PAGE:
The History Teacher
Trying to protect his student’s innocence
he told them the Ice Age was really just
the Chilly Age, a period of a million years
when everyone had to wear sweaters.
And the Stone Age became the Gravel Age,
named after the long driveways of the time.
The Spanish Inquisition was nothing more
than an outbreak of questions such as
“How far is it from here to Madrid?”
“What do you call the matador’s hat?”
The War of the Roses took place in a garden,
and the Enola Gay dropped one tiny atom
The children would leave his classroom
for the playground and torment the weak
and the smart,
mussing up their hair and breaking their glasses,
while he gathered his notes and walked home
past flower beds and white picket fences,
wondering if they would believe that soldiers
in the Boer War told long, rambling stories
designed to make the enemy nod off.
This is essentially a list poem on innocence and the use of word-play in a fun interpretation to give that nice sense of humour behind the question on how we portray reality to children.
I tell the grand children that ‘global warming’ is all about the warm fuzzy generated because of the increase in world population.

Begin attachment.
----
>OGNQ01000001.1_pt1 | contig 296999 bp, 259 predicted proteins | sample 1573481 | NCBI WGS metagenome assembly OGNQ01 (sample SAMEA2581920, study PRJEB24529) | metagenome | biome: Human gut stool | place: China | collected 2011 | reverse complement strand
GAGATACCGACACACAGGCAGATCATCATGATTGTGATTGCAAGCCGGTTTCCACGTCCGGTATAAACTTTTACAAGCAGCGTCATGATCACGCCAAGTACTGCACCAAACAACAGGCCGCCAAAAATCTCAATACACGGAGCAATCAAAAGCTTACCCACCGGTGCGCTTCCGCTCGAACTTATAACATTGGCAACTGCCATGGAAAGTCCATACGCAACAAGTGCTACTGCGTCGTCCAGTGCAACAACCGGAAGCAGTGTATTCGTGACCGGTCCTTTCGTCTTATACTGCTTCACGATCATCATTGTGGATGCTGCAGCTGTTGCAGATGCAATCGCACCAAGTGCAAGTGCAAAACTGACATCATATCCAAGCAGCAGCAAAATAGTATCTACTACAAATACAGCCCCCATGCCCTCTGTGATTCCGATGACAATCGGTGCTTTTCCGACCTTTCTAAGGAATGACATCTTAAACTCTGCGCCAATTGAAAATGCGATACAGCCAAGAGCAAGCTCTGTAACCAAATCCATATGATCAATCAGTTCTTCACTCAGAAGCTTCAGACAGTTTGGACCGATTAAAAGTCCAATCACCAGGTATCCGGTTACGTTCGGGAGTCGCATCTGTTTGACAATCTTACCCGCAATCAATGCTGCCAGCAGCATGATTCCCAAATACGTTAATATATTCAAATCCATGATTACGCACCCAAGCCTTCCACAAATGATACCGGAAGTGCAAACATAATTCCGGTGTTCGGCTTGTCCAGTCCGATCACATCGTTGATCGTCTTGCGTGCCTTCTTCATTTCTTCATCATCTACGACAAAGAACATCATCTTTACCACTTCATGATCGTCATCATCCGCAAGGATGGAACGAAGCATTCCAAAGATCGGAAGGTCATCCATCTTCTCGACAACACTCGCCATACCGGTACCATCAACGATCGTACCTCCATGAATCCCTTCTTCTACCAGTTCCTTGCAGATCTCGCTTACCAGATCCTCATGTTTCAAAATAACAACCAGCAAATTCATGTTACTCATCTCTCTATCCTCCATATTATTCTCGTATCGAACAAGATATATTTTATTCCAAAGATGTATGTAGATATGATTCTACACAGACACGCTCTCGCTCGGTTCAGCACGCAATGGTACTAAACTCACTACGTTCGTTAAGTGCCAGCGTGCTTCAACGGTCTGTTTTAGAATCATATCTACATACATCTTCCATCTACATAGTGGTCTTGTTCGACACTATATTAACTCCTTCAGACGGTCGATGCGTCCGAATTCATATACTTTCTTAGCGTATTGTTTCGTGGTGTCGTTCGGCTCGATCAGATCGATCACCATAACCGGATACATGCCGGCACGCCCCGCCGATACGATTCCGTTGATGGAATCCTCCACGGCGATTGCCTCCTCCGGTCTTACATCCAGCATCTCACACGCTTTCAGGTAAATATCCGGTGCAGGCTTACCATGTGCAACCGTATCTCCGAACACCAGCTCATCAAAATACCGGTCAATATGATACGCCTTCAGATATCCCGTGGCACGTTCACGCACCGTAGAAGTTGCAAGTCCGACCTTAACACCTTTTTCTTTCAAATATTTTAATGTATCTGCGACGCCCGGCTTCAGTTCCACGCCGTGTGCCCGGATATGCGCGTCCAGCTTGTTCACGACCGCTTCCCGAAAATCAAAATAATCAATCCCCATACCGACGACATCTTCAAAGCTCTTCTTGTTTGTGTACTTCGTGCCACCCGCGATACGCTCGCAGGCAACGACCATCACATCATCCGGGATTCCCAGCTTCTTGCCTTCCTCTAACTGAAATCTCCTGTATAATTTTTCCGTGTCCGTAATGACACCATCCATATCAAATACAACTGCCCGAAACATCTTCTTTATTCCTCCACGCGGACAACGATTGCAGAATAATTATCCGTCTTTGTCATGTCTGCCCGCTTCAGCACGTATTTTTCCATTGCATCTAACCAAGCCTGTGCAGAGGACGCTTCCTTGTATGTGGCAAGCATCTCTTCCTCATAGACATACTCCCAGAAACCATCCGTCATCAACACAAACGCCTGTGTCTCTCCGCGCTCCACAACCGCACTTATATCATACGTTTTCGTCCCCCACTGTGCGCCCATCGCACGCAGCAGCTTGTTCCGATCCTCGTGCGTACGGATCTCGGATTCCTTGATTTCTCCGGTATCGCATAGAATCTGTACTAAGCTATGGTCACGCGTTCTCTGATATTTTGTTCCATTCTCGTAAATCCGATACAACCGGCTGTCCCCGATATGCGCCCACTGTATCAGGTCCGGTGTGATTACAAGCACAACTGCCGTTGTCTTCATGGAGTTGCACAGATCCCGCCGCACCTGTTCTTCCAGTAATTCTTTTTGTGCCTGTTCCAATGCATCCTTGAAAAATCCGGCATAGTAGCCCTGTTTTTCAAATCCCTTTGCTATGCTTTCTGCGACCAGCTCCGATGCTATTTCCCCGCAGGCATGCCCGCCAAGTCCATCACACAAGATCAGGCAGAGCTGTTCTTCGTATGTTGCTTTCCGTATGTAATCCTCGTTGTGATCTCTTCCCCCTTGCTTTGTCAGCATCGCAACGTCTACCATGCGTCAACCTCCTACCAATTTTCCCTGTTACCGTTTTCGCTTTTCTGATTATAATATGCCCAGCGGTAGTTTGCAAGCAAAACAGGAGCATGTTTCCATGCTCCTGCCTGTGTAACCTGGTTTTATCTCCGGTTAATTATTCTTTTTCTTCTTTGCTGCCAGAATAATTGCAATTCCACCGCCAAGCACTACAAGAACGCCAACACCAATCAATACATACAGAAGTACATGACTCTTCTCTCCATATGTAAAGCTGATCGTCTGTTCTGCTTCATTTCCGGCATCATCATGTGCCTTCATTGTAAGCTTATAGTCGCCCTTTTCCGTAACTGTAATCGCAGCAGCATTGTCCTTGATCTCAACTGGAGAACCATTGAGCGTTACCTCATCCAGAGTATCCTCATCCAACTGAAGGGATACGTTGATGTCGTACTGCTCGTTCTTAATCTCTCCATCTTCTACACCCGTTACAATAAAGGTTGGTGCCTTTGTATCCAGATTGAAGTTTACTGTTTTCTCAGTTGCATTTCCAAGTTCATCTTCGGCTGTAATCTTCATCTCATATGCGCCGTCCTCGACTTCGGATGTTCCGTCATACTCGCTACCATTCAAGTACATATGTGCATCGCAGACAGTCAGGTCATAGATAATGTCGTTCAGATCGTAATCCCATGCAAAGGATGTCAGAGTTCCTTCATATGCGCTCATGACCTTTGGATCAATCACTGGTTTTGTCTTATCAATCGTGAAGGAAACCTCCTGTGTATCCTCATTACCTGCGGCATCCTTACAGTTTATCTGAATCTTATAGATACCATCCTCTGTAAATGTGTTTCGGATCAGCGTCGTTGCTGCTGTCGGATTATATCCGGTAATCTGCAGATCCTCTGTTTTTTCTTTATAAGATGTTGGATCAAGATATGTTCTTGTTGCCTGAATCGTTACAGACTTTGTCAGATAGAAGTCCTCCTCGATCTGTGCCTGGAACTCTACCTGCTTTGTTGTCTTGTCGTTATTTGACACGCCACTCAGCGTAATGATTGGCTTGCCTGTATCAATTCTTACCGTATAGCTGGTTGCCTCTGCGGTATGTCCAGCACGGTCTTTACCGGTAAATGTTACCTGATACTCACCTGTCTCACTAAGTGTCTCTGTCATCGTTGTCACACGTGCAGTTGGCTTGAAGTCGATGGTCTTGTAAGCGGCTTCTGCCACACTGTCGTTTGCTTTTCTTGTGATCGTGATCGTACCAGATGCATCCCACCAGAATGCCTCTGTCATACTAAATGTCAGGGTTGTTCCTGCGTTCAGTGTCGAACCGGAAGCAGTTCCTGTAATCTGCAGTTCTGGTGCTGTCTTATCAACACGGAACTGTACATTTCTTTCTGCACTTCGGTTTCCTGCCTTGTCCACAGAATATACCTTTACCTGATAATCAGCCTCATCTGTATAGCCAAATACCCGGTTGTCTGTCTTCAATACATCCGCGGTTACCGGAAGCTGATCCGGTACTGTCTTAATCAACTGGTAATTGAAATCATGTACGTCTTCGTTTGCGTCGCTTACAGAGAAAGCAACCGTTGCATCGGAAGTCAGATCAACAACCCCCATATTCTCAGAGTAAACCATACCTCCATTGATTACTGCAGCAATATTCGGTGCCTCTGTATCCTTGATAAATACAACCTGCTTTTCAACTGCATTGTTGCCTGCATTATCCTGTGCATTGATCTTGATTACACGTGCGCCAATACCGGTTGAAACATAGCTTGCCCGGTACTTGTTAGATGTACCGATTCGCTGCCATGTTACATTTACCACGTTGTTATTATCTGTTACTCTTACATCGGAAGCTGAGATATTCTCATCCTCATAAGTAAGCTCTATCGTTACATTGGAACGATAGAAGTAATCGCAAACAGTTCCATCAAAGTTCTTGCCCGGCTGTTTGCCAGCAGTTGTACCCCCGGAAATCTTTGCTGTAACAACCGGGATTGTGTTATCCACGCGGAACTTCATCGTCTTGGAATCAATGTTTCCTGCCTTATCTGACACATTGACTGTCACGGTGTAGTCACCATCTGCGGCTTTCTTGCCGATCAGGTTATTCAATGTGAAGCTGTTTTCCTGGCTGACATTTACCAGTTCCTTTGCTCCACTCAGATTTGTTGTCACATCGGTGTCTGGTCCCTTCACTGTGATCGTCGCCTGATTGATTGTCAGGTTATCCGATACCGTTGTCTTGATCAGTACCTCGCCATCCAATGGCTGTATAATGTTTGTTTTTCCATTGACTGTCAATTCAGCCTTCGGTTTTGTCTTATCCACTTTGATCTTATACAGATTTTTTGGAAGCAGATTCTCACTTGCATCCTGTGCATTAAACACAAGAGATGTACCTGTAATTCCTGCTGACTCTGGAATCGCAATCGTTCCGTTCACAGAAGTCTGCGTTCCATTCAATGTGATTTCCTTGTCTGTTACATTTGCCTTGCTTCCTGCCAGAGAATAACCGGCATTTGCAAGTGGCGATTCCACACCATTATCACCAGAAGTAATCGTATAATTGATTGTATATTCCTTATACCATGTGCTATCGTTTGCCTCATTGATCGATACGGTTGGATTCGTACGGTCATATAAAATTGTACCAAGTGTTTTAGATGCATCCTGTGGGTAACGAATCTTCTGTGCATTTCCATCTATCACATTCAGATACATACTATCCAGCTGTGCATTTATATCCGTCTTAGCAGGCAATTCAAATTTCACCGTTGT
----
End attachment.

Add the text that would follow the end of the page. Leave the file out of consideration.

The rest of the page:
But how do we protect children from the horrors that unfortunately exist – they will have to find out sometime that life has an uncomfortable side. They will have to come to terms with this aspect as they grow up. In the playground they already know that a nasty side exists so it won’t be a total shock.
But I think there is a natural tendency to keep that beautiful innocence in the young child by modifying and filtering input. All I can say is use your own judgement in your transactions and give balance so that both the white and the black are visible in some form. And I would add of course that we all know the ‘goodies’ always will win in the end!
And on a much more series note some protection is essential where damaging exclusive ideologies are perpetrated to seriously influence the gullible youth.
But back to the poem, looking at this History Teacher as he walks home in the closing text – past flower beds and white picket fences – we see that he is somewhat detached from the nasties of the world. Perhaps it is the History Teacher who wants to deny what is happening elsewhere and blindly colours his comfortable world in a camouflage of roses – his survival mechanism.
This poem reminds me of that wonderful 1997 Italian tragicomedy movie ‘Life is Beautiful’. Perhaps this is the only mechanism of survival in such dire circumstances as portrayed in this film – using the mind in the creation of another world.
Billy Collins was American Poet Laureate between 2001 and 2003 … a link to Wikipedia.
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